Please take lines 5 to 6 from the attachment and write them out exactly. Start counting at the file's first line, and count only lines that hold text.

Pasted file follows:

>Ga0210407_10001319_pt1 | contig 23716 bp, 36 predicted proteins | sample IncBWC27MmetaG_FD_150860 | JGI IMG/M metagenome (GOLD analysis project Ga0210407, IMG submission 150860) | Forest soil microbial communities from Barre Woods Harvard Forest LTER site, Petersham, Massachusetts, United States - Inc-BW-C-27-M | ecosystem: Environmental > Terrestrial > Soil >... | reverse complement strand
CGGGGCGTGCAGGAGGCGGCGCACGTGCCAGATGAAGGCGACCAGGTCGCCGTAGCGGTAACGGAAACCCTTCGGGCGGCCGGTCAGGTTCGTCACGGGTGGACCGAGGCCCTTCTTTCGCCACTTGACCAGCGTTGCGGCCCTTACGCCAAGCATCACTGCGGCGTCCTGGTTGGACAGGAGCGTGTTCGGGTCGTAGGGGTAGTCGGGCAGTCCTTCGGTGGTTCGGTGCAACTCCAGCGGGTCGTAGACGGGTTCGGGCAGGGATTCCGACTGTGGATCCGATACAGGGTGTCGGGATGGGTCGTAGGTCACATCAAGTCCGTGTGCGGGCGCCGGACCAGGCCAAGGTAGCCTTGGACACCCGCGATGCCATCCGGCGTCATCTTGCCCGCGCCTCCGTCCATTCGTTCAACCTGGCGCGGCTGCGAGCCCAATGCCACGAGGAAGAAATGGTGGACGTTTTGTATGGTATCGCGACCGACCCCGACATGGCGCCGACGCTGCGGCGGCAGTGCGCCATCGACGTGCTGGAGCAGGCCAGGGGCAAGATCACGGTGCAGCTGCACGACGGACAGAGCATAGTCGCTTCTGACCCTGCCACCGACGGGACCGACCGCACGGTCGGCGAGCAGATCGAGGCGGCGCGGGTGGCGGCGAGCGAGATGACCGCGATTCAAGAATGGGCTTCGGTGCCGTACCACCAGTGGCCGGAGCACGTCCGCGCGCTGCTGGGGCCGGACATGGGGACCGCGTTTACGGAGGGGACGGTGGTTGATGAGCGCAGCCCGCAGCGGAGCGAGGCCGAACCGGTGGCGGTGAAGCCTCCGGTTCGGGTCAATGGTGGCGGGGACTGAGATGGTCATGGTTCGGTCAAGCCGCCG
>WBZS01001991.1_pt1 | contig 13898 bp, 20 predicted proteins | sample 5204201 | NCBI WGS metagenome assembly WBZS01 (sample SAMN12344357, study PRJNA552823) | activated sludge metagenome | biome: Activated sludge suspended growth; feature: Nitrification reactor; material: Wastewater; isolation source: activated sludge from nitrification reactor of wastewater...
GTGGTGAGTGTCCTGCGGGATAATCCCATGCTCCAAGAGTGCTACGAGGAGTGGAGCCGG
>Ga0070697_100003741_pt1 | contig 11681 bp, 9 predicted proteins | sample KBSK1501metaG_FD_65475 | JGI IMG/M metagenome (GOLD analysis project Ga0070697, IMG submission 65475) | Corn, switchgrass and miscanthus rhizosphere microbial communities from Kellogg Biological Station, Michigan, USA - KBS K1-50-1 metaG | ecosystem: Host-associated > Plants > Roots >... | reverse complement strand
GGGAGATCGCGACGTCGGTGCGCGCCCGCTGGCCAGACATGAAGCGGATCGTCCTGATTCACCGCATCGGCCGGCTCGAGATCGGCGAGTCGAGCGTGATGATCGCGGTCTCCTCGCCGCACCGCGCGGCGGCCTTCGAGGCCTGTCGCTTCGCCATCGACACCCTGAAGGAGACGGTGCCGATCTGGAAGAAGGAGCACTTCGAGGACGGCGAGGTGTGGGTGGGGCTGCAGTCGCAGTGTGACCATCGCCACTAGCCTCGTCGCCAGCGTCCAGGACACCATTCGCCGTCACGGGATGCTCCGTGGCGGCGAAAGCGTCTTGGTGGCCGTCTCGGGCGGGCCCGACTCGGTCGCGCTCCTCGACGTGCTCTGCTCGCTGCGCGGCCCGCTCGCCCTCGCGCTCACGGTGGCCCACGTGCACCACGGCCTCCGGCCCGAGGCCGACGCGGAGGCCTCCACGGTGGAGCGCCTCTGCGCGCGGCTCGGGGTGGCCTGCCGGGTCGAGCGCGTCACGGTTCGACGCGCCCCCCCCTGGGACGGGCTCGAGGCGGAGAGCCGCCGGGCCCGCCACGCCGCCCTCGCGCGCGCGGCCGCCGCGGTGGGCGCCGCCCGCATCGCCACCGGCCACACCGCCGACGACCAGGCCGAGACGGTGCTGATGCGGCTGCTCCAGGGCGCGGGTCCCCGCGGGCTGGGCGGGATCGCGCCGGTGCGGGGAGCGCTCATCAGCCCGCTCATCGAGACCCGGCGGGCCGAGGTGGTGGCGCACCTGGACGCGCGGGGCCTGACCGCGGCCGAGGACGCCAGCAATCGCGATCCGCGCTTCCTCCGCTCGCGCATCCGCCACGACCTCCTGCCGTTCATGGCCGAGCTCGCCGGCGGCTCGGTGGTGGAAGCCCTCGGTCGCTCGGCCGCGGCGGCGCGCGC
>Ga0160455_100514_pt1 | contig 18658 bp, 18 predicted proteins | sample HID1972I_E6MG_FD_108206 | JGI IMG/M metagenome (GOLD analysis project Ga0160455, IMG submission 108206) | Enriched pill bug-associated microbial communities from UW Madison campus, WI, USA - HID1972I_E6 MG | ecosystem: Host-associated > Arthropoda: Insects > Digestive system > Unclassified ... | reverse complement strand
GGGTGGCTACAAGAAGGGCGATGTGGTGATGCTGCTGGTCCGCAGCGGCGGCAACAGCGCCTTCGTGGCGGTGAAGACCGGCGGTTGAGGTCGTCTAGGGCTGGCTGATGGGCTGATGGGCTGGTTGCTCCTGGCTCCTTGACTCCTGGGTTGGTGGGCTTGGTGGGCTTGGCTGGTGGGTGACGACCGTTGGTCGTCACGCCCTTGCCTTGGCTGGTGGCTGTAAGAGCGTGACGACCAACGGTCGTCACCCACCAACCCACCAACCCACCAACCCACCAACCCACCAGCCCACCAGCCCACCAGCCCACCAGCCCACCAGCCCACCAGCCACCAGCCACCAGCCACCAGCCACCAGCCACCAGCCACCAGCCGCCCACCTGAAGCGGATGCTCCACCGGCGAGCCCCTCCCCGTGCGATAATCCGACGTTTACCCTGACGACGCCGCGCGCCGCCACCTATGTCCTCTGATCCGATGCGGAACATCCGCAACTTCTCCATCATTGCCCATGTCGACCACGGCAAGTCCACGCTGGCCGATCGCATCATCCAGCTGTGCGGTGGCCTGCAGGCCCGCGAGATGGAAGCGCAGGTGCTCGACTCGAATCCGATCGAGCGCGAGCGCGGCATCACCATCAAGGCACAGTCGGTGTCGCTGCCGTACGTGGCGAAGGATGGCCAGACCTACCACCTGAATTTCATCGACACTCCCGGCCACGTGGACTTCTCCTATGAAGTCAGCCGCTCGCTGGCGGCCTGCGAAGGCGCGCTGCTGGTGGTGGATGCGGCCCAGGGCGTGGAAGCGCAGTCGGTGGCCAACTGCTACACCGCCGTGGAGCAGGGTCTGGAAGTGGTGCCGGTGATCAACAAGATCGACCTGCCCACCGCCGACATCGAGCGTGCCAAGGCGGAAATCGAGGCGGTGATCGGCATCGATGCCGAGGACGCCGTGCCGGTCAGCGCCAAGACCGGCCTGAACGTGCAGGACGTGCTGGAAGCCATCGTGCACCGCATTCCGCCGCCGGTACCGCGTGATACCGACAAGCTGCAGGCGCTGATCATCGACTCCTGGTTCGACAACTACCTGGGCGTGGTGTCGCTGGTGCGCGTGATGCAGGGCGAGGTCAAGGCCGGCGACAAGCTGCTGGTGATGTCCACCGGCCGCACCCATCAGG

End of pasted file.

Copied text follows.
>Ga0070697_100003741_pt1 | contig 11681 bp, 9 predicted proteins | sample KBSK1501metaG_FD_65475 | JGI IMG/M metagenome (GOLD analysis project Ga0070697, IMG submission 65475) | Corn, switchgrass and miscanthus rhizosphere microbial communities from Kellogg Biological Station, Michigan, USA - KBS K1-50-1 metaG | ecosystem: Host-associated > Plants > Roots >... | reverse complement strand
GGGAGATCGCGACGTCGGTGCGCGCCCGCTGGCCAGACATGAAGCGGATCGTCCTGATTCACCGCATCGGCCGGCTCGAGATCGGCGAGTCGAGCGTGATGATCGCGGTCTCCTCGCCGCACCGCGCGGCGGCCTTCGAGGCCTGTCGCTTCGCCATCGACACCCTGAAGGAGACGGTGCCGATCTGGAAGAAGGAGCACTTCGAGGACGGCGAGGTGTGGGTGGGGCTGCAGTCGCAGTGTGACCATCGCCACTAGCCTCGTCGCCAGCGTCCAGGACACCATTCGCCGTCACGGGATGCTCCGTGGCGGCGAAAGCGTCTTGGTGGCCGTCTCGGGCGGGCCCGACTCGGTCGCGCTCCTCGACGTGCTCTGCTCGCTGCGCGGCCCGCTCGCCCTCGCGCTCACGGTGGCCCACGTGCACCACGGCCTCCGGCCCGAGGCCGACGCGGAGGCCTCCACGGTGGAGCGCCTCTGCGCGCGGCTCGGGGTGGCCTGCCGGGTCGAGCGCGTCACGGTTCGACGCGCCCCCCCCTGGGACGGGCTCGAGGCGGAGAGCCGCCGGGCCCGCCACGCCGCCCTCGCGCGCGCGGCCGCCGCGGTGGGCGCCGCCCGCATCGCCACCGGCCACACCGCCGACGACCAGGCCGAGACGGTGCTGATGCGGCTGCTCCAGGGCGCGGGTCCCCGCGGGCTGGGCGGGATCGCGCCGGTGCGGGGAGCGCTCATCAGCCCGCTCATCGAGACCCGGCGGGCCGAGGTGGTGGCGCACCTGGACGCGCGGGGCCTGACCGCGGCCGAGGACGCCAGCAATCGCGATCCGCGCTTCCTCCGCTCGCGCATCCGCCACGACCTCCTGCCGTTCATGGCCGAGCTCGCCGGCGGCTCGGTGGTGGAAGCCCTCGGTCGCTCGGCCGCGGCGGCGCGCGC